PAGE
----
For more information on energy system, which is IMPORTANT to understand, check out Gustavo's Article from yesterday. Scroll down to Myth #2 and he breaks down the energy systems really well.

Judging the amount of rest you should take also depends on what your workout is for the day and how you are feeling. You want to make sure you can get through the workout but you also do not want to make it too easy either. Longer rest should be taken for those who are running longer distances such as 400-meter intervals vs. 200 meter interval. Also if your main focus is on speed then you want to be well rested so that each interval is quality and fast.

One More Thing!

We live in a day where overuse injuries are very common. A lot of this is due to the association of the great workout burn to getting stronger. This mentality is what causes people to get hurt. They workout to feel that pain to justify what they do is working however they actually put too much stress on the body and not give it enough time to rest and recovery. Sure in the beginning everything is fine. You are getting stronger and more in shape but as time progresses you get that nagging pain in your hamstring or your foot. This can be caused by improper form that you have been running on consistently for months or one muscle group is trying to compensate for the other. These injuries are very difficult to treat and for an athlete to go through because in many cases the treatment is to do nothing. Every competitive athlete I know hates the idea of doing nothing.

SOOOooo....

Be smart about your training. Run with quality not quantity. It will benefit a lot more in the long run. Pun intended.

Tough Mudder Training: You're Doing it Wrong!

I have to say, SAPT's internship program absolutely rocks. We've got awesome interns and they regularly reinforce their awesomeness by rising to pretty much every challenge thrown at them. Our 400-hour interns, Goose and Josh, have been impressing me for about a full year now, beginning with volunteering hours at the Mason weightroom. Here's another great post from Goose:

With my first Tough Mudder coming up soon the topic of training has been on my mind. For those of you who’ve never heard of it, the Tough Mudder is a 10-12 mile military style obstacle course with 20-25 obstacles spaced out throughout the course. Some of the obstacles include: climbing ropes, scaling walls, crawling long distances, submerging your entire body in 34 degree water, running through fire, and being electrocuted.

I asked people what they were doing to prepare and a shocking majority simply answered with running distance. Don’t get me wrong, I’m a track guy and love running but this is not the best way to prepare for a Tough Mudder. With so many obstacles spread out throughout the course you’re doing a lot of starting and stopping not running 10 miles at once. People get too worried about the total mileage and don’t even think about what sets the Tough Mudder apart, the obstacles!!!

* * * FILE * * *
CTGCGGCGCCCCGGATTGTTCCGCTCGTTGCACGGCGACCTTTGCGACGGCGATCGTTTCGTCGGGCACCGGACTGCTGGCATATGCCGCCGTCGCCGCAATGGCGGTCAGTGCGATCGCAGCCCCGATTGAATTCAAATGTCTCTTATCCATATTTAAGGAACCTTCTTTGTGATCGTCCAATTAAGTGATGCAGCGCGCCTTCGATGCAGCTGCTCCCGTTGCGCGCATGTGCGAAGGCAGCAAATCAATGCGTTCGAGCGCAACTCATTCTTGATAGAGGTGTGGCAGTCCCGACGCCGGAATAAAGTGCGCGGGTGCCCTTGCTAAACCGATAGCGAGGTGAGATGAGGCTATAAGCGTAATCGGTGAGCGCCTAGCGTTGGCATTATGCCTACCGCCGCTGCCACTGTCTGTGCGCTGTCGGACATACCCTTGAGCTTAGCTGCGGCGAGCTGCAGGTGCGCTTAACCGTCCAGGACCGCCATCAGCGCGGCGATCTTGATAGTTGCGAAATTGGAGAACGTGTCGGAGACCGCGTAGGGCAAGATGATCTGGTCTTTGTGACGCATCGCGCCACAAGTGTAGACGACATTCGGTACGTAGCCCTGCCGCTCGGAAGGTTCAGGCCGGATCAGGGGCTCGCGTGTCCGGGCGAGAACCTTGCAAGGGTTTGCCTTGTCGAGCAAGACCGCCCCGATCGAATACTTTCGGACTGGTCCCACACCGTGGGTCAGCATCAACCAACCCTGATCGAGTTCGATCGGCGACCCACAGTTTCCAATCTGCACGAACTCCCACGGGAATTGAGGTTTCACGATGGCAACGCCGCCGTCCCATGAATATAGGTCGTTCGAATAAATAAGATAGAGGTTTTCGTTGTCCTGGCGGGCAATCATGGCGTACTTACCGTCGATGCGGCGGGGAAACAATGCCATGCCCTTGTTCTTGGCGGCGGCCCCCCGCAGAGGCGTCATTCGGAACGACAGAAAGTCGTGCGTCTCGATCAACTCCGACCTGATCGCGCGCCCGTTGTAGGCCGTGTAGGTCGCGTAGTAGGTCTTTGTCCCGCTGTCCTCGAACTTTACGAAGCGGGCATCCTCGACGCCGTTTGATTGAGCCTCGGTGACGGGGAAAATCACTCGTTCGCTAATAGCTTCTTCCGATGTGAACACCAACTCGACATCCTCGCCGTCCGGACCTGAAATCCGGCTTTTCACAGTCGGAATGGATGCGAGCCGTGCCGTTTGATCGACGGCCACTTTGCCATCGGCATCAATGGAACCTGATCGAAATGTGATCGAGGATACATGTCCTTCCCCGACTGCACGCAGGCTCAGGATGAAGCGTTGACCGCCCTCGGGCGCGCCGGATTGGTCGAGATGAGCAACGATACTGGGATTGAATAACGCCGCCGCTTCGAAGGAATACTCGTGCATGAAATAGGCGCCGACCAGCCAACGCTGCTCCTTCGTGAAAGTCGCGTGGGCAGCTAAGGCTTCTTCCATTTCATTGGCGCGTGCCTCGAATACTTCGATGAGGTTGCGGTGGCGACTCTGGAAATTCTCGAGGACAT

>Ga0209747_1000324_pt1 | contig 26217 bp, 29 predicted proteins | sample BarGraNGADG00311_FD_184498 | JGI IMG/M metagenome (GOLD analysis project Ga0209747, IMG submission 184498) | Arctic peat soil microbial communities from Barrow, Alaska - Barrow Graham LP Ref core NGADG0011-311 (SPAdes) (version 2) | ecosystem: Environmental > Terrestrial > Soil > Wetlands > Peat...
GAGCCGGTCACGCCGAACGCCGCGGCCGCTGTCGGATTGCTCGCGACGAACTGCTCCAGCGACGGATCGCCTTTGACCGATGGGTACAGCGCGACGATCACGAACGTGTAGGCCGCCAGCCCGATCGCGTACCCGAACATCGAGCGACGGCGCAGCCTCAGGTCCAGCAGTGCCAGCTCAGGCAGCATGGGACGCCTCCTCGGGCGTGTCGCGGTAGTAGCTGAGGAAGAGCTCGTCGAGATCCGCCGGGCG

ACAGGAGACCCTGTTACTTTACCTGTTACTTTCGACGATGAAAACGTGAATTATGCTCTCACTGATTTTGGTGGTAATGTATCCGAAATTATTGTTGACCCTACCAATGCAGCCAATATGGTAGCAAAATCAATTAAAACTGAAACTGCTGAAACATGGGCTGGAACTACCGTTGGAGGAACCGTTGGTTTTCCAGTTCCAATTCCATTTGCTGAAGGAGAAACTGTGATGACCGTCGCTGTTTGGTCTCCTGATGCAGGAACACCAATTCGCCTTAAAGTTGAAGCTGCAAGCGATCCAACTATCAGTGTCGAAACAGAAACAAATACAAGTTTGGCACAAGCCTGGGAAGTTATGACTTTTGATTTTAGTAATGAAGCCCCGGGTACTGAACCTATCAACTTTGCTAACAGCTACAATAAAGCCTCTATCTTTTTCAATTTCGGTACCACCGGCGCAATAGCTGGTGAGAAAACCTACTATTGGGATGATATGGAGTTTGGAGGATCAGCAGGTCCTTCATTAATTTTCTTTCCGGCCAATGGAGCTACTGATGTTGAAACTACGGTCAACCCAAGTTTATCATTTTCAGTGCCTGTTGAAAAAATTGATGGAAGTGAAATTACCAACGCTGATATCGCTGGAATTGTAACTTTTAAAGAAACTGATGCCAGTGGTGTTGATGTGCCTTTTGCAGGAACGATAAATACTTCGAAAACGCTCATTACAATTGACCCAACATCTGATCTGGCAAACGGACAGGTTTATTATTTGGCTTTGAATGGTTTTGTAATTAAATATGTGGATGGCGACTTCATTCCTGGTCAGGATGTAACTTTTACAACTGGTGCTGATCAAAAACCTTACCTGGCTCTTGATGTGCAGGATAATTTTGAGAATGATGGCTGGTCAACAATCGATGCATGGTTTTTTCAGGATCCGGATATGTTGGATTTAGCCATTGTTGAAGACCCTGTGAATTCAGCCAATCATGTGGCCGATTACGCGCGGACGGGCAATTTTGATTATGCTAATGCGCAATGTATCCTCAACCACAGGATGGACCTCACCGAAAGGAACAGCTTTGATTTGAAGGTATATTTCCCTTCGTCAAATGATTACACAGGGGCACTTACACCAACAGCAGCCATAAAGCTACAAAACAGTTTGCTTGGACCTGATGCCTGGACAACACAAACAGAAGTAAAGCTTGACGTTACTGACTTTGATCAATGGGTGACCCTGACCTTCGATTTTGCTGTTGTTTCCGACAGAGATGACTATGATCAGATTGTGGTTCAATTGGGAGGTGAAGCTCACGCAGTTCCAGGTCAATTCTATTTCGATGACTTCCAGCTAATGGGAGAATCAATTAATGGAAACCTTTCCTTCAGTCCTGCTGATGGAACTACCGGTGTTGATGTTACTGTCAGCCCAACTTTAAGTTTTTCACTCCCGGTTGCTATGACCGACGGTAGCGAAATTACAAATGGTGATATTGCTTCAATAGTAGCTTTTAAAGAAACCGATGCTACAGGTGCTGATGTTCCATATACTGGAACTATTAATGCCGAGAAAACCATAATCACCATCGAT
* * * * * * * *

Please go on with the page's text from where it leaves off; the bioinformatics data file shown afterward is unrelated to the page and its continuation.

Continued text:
Here is where people go wrong:

1. Way Too Much Running Volume!

Like I said before, people are getting too caught up on the 10 to 13 miles part of the race. The largest distance between obstacles is no longer than 800m which means its lots of stop and go. People would benefit more from doing sprints than 10 mile jogs. Having speed endurance to run fast between obstacles while everyone else jogs will get you to the front of the pack real quick. Some of the obstacles also involve sprinting up a slippery slope and running over a wall. Speed training will benefit individual more than slow repetitive miles.

2. No Strength Training

As I previously stated, people somehow forget about the obstacles! Climbing, crawling, scaling, all of the above take strength and mobility. How are you going to complete theses if you can’t do a simple pull up??

As I explained in my previous article, lifting will make you stronger and run faster! The Tough Mudder is really a prolonged power event with some jogging in between, not an endurance event. Lifting and mastering your bodyweight should be on top of that priority list.

3. Too Much Too Soon

With individuals being in charge of their training and with the mindset that “the more you do the better you get” we’ve got a recipe for disaster. People like to jump right into running way too much or lifting way too heavy. The thought of a prep phase to get the body ready to go gets thrown out the window because we want results NOW! This leads to injury and/or mental burnout if they somehow survive their training. The plethora of knowledge floating around on the internet doesn’t help either. The average Joe seeking a good running and lifting program could end up on an Olympic marathoner’s training plan and Jim Wendler’s 5-3-1 powerlifting program. That’s going to end well ß*sarcasm*